Conclusions

Ultimately, it seems like the average ghost kitchen is sort of just the gastro-business equivalent of throwing something at the wall and seeing what sticks.

“Is it good food?” I asked a colleague who told me about the phenomenon.

“No,” he confessed, “but, like, it’s not any worse than anyone else’s chicken fingers.”

Convenience, of course– of not having to leave your house and allowing a poorly-paid 1099 worker to deliver the goods- is worth a premium to the average consumer. It seems to be working, with Statista claiming that the delivery and takeout market is set to eclipse $1 trillion in revenue. As someone who orders delivery maybe all of twice a year and carryout maybe 2-4 times a year, I have a really hard time believing that number, but I also had a hard time believing that people would pay $20 to get a cold McDonald’s sandwich delivered to their door because they can’t be bothered to go pick it up themselves.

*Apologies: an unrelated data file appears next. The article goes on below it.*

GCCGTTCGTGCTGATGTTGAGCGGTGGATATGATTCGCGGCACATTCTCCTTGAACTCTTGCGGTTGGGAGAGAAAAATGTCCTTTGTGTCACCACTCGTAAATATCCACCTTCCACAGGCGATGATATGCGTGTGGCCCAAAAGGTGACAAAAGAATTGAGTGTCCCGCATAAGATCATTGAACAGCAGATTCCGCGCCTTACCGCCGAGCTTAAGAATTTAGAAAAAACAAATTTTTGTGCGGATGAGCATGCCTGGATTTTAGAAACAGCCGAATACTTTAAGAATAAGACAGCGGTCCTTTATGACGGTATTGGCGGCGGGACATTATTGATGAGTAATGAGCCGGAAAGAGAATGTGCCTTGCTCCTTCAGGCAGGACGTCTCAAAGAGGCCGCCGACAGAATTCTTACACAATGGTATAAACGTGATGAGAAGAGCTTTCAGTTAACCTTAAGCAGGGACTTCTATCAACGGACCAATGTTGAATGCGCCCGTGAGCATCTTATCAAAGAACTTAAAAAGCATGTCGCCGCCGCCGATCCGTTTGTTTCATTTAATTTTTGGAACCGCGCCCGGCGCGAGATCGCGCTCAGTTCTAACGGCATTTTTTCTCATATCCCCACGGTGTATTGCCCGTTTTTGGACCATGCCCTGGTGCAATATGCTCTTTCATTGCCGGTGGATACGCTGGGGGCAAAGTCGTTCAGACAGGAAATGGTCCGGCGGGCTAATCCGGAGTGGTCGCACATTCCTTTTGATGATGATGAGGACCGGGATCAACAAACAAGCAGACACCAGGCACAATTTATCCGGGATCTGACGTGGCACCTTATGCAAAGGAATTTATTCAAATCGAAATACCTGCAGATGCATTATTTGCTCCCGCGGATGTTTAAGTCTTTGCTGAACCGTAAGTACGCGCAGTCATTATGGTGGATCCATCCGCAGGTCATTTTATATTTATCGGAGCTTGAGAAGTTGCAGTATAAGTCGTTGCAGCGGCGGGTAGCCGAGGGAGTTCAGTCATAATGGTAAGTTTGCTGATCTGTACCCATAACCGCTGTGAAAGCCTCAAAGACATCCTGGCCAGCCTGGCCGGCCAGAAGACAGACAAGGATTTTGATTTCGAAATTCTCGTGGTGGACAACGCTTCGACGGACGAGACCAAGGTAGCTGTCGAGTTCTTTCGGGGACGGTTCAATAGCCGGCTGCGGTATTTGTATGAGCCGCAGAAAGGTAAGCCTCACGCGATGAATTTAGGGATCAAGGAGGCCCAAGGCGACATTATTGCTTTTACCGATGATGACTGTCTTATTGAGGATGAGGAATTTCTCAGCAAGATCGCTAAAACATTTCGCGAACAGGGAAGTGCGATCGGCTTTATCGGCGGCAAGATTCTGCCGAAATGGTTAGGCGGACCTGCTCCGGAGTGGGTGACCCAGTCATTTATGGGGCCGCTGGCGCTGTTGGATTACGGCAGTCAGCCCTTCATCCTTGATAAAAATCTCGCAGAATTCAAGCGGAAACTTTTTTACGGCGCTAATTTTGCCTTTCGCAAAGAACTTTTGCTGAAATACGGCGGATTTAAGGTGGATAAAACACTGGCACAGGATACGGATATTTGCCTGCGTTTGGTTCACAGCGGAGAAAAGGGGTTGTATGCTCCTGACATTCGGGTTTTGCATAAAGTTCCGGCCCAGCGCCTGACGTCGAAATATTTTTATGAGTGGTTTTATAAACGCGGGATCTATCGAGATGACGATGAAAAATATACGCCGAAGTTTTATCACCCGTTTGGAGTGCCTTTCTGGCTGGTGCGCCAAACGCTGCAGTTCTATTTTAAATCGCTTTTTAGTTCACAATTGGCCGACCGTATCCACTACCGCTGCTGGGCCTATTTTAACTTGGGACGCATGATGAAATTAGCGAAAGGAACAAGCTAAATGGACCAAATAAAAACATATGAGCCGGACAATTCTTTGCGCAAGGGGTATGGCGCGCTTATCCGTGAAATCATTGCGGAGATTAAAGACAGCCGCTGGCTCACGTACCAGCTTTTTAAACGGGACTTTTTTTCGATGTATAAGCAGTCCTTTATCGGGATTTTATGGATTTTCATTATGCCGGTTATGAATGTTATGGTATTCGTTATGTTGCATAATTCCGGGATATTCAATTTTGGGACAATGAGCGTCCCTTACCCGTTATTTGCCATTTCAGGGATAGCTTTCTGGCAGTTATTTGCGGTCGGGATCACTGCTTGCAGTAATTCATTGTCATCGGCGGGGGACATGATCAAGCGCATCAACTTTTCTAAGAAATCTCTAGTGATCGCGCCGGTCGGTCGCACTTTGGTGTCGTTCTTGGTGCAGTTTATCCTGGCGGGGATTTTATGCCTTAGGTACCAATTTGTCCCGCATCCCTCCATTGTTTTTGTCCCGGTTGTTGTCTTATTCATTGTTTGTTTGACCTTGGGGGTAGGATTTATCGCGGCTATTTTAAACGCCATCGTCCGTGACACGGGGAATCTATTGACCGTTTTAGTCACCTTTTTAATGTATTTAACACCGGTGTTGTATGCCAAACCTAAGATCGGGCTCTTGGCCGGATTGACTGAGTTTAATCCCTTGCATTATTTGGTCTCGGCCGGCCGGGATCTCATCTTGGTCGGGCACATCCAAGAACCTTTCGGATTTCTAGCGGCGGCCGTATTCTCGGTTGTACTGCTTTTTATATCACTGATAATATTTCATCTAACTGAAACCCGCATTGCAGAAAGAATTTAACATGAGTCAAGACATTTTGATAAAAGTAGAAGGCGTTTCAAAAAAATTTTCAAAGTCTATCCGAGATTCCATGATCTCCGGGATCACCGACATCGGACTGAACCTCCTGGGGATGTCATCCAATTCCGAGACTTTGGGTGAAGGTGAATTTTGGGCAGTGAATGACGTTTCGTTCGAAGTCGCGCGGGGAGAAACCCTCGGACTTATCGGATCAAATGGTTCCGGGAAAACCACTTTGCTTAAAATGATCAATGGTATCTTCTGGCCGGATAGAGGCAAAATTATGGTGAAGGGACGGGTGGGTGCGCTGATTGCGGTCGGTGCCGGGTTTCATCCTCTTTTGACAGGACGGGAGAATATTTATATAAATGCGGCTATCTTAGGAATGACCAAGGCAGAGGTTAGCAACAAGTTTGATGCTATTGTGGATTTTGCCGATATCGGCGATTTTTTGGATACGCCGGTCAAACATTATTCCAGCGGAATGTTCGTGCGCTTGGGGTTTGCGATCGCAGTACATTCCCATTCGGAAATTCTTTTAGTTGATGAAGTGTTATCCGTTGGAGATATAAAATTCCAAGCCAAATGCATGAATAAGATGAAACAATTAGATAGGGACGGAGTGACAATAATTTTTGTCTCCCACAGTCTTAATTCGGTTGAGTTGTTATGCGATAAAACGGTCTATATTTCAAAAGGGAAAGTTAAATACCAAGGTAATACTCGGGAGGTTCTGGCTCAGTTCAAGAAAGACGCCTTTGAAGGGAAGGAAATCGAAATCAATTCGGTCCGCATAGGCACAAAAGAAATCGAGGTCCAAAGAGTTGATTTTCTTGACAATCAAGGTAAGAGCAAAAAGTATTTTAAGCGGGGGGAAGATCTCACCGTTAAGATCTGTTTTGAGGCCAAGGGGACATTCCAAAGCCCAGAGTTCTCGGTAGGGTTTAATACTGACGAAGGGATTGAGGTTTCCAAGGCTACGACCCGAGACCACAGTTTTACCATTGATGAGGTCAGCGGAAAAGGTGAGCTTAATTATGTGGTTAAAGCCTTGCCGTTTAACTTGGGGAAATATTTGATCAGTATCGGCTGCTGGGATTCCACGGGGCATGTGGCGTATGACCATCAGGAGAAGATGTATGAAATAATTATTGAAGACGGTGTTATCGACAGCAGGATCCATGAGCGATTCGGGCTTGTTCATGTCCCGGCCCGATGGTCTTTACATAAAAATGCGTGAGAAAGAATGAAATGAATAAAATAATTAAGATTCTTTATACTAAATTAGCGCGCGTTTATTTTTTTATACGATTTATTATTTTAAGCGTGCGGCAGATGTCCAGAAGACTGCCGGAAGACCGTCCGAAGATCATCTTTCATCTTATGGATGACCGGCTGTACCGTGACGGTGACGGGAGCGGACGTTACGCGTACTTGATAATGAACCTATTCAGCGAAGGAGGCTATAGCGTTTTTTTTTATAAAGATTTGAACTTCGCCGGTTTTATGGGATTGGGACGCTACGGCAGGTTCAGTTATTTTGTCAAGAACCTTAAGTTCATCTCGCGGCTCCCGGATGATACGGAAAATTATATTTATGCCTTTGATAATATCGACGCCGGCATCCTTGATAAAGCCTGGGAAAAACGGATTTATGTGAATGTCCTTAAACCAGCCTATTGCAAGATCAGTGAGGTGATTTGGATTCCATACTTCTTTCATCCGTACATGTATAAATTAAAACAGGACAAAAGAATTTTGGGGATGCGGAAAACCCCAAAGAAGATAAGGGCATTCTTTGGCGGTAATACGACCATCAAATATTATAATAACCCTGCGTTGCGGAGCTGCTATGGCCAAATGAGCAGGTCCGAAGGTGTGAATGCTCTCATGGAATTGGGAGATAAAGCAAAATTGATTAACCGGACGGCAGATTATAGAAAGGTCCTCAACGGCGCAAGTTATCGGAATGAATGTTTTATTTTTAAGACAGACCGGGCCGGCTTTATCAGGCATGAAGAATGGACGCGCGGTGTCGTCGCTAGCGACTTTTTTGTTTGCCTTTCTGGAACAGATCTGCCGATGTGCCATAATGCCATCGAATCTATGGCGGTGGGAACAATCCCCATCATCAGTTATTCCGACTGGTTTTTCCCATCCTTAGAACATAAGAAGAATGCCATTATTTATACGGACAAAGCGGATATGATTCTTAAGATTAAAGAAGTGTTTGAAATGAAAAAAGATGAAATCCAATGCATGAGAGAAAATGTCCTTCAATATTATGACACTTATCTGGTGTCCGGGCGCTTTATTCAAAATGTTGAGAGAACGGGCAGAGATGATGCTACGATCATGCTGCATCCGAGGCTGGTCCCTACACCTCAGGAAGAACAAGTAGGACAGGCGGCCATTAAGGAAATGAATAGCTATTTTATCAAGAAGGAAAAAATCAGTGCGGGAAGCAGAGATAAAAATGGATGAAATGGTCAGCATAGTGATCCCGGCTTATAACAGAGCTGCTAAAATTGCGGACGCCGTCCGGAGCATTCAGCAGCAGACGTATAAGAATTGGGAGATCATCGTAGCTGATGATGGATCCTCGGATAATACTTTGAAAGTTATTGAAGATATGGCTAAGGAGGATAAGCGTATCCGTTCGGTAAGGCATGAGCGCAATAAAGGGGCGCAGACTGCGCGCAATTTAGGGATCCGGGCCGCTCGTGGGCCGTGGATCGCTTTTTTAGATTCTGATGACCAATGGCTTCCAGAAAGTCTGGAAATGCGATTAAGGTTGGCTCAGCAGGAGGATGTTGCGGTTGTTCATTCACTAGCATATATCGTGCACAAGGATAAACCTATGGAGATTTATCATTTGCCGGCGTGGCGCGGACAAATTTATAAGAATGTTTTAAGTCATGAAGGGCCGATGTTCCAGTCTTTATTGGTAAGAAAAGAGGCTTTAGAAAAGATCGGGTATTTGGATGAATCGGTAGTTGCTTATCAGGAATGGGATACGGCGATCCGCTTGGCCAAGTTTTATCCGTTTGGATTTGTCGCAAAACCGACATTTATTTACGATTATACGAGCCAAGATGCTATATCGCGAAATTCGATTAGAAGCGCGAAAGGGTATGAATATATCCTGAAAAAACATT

Check out some comprehensive stats from DoorDash on the subject.

Nat M. Zorach

Nat M. Zorach, AICP, MBA, is a city planner and energy professional based in Detroit, where he writes about infrastructure, sustainability, tech, and more. A native of Lancaster, Pennsylvania, he attended Grinnell College in Iowa, the Kogod School of Business at American University, the POCACITO transatlantic program, the SISE program at the University of Illinois Chicago, and he is also a StartingBloc Social Innovation Fellow. He enjoys long walks through historic, disinvested Rust Belt neighborhoods at sunset. (Nat's views and opinions are his own and do not represent those of his employer).